I'd describe it as this "how dare you" mentality.

It's not so much our presence on the Internet, but when we're approached by the local traditional media to share our perspective on something. Anything. Right wing initiatives, a major federal race, a Supreme Court decision.

That's what gets some of the people running these single issue interest groups mad. They feel like they have to have control at all costs. It's their issue or their fight - so get out of the way. Let the "professionals" deal with it.

I've been told several times by various people (none of them grassroots activists) that unless I take marching orders from the established players (basically, the political elite) I'm undermining the entire Democratic cause.

Sound familiar?

The Internet, as Markos and Jerome correctly pointed out in Crashing the Gate, is revolutionizing politics. NPI would not exist, and neither I nor the other members would likely be involved in politics, if it were not for this incredible medium. The Internet gives us the ability to organize and affect change, and pursue our own destiny - without needing to be wealthy or well connected.

I didn't jump into this for the heck of it, either. I became involved slowly over time because I saw that Tim Eyman's initiatives were threatening my community. Initiatives that the single issue groups, the political elite - the established players - failed to stop from passing.

It's true enough that many of Tim's initiatives (that have passed) have been invalidated by our court system.

But two (I-747 and I-776) have already had a devastating impact on our communities, and a third (I-695) has also been felt because the state legislature and then Gov. Locke decided to cave in to Eyman instead of attempting to find a solution that would have saved some transportation funding.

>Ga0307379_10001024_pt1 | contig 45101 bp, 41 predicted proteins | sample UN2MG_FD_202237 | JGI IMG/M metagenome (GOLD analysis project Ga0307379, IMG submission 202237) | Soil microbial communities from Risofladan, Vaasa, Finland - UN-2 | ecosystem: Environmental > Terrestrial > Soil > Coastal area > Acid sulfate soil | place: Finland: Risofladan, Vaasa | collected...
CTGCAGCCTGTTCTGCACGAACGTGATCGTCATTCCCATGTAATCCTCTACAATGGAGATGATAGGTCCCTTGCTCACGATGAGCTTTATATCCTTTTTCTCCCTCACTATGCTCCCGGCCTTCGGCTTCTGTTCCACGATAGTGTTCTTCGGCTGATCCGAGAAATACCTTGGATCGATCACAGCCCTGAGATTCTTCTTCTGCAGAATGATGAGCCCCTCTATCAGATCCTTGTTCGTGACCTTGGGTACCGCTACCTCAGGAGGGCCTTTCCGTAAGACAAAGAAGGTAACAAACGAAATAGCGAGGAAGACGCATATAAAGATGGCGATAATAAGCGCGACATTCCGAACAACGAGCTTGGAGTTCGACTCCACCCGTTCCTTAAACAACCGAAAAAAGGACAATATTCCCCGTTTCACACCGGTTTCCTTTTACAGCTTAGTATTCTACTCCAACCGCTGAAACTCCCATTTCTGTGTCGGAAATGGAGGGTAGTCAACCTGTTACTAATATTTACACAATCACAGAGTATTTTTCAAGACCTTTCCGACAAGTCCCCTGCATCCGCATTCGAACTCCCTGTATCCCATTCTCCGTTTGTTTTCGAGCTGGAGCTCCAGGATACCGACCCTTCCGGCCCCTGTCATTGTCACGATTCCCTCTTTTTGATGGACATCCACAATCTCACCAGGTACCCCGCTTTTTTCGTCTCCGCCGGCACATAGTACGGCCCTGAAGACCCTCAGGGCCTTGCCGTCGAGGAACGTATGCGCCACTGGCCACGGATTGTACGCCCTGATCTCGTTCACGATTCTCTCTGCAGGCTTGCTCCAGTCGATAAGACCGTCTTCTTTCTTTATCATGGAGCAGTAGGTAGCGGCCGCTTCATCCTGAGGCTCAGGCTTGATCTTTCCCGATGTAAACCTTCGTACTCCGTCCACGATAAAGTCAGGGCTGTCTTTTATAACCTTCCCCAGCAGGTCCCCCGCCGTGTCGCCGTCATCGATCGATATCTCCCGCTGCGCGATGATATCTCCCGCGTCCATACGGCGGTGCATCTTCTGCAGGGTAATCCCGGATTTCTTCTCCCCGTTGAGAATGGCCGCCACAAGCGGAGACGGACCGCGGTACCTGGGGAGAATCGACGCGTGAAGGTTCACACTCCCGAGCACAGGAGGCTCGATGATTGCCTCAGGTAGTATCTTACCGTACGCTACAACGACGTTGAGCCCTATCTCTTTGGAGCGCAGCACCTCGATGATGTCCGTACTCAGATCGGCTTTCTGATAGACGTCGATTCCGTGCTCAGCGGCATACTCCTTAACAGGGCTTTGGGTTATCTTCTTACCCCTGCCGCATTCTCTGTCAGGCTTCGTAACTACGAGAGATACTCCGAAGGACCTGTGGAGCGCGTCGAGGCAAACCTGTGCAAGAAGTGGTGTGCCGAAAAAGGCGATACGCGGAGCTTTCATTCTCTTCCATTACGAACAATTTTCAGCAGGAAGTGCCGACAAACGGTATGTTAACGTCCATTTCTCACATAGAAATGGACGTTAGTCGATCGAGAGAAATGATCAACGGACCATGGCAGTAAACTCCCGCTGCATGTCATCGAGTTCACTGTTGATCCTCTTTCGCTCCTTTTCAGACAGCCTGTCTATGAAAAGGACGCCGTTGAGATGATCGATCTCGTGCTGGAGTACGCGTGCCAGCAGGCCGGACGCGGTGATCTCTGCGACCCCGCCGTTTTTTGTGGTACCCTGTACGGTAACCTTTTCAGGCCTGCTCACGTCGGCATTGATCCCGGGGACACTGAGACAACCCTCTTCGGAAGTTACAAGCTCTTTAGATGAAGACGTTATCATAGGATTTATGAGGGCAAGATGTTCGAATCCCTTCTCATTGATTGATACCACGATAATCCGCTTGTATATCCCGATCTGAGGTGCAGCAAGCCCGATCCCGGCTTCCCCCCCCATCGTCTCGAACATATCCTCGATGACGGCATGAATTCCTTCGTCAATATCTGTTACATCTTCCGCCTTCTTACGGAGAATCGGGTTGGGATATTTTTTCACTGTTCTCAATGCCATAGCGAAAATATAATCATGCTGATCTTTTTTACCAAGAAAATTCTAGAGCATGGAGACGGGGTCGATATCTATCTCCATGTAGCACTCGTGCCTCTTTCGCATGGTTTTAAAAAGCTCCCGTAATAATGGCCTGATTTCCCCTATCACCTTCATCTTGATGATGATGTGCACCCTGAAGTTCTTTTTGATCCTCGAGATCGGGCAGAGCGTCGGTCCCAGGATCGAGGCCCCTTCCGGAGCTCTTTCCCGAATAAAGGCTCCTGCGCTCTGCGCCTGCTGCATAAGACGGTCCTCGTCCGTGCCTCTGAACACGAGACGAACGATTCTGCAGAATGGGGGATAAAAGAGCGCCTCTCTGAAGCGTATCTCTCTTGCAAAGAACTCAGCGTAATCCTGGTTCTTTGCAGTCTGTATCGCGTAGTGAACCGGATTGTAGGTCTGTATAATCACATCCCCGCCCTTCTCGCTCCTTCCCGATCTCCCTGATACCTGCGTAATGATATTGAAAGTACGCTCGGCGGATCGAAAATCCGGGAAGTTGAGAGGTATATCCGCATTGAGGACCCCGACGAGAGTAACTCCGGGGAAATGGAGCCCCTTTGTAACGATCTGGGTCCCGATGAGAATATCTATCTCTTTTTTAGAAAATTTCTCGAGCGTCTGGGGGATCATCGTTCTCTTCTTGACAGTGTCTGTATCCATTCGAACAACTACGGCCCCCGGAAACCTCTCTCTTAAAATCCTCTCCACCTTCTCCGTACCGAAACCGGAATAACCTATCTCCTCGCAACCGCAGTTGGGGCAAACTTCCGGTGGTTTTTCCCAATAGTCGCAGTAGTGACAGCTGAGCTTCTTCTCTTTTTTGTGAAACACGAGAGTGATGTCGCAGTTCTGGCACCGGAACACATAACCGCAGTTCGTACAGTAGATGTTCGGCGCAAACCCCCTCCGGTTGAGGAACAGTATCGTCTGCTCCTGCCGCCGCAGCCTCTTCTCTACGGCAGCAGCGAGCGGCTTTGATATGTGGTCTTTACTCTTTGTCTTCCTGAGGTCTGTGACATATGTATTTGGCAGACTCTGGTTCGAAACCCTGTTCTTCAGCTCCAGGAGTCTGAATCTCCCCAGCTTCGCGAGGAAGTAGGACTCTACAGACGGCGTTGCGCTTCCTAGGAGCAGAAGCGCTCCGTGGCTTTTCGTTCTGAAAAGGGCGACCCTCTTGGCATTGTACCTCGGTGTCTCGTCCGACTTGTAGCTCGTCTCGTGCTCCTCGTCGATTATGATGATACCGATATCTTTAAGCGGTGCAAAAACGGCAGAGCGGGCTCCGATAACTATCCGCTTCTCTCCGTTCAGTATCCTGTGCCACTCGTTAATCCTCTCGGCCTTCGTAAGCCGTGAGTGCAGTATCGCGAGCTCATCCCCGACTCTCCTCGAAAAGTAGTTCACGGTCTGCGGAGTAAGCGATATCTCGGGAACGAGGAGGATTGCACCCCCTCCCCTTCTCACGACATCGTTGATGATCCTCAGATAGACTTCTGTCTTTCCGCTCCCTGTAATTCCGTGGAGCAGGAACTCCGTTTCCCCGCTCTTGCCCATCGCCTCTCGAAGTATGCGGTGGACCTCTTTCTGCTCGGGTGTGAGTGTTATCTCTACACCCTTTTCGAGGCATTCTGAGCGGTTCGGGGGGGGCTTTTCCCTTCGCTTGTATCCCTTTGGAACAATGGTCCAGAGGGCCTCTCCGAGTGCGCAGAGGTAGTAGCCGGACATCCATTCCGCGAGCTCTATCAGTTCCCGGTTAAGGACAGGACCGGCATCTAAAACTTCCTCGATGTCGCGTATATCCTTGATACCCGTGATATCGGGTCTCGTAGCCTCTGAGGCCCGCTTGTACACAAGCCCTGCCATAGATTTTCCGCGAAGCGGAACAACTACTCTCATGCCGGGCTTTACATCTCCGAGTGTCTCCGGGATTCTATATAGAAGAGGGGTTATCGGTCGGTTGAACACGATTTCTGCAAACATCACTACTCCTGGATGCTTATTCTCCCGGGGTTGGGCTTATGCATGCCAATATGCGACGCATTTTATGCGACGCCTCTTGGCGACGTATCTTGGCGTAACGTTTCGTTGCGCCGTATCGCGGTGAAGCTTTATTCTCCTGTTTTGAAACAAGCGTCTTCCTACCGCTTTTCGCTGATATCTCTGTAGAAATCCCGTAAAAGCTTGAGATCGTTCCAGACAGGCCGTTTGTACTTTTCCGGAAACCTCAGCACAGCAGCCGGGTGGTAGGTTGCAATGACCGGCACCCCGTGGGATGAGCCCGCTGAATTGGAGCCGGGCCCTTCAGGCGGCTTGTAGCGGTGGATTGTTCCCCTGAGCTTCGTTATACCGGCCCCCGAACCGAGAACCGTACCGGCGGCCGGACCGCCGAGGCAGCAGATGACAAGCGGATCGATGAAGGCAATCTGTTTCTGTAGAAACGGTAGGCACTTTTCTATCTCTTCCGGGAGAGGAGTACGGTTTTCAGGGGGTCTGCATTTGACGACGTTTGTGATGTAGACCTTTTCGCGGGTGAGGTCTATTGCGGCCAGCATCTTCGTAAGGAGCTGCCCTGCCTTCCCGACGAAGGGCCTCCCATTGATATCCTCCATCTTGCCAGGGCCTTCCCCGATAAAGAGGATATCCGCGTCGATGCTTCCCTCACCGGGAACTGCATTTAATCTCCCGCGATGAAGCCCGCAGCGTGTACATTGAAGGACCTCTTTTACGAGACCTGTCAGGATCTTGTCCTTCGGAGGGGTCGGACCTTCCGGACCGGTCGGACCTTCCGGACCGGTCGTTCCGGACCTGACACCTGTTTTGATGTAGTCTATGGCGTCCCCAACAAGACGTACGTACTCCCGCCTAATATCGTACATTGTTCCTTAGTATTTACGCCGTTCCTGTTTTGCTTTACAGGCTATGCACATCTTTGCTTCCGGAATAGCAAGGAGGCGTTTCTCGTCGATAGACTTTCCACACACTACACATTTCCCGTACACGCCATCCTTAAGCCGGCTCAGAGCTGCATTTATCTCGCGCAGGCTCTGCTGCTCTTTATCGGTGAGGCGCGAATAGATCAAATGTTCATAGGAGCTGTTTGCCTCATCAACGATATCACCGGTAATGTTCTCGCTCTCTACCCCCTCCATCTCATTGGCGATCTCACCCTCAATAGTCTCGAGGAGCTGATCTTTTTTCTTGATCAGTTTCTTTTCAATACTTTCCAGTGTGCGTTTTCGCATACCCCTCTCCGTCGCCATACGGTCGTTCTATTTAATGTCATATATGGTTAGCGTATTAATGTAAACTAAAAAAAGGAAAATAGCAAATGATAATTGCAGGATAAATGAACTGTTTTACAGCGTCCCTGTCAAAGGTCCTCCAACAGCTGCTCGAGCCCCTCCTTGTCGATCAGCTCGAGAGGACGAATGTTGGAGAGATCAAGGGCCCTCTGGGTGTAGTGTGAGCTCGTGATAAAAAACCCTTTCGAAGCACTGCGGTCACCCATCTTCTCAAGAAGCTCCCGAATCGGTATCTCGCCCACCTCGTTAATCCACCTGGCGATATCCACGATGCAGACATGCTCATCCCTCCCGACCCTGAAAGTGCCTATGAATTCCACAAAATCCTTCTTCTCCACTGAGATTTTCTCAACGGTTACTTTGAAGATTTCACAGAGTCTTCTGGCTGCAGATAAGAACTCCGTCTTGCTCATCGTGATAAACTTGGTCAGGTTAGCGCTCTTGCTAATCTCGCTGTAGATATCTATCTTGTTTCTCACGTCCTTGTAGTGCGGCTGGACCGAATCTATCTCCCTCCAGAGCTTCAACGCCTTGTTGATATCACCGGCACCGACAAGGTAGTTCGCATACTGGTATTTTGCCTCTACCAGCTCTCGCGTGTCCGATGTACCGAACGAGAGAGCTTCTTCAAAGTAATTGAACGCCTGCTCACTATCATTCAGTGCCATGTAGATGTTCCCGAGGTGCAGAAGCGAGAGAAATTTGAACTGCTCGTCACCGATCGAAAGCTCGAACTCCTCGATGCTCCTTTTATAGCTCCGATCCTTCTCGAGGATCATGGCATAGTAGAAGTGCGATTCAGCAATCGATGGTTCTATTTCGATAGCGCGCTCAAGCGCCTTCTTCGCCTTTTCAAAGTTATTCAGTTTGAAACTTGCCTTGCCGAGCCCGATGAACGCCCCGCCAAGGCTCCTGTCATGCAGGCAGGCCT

I wasn't willing to sit by idly and watch my quality of life start disappearing. I could not stand the thought of continuing to do nothing. So I did something. Four and a half years later, I'm doing a lot.

Democracy is not a spectator sport. It does not belong to corporations and it does not belong to an elite. Democracy belongs to the people - all the people.

This organization is fighting every day for healthy, vibrant communities and neighborhoods....for public services that strengthen and protect our quality of life.

This organization is fighting every day for a freer, safer, cleaner America. An America where all citizens are treated equally under the law and get the opportunities they deserve to be successful.

We have only just begun to reclaim our democracy from the hostile takeover that has ensnared our government. We're putting the "democratic" back in the Democratic Party and backing progressive candidates who embrace, not reject, people powered politics.

Whether the state and national political establishment likes it or not, the netroots is here to stay - and only getting stronger. Efforts by the "elite" to silence our voices are pointless.

A new era is dawning in America - an era which will see our country transformed into a stronger democracy. A nation that serves all of its people, not just a few.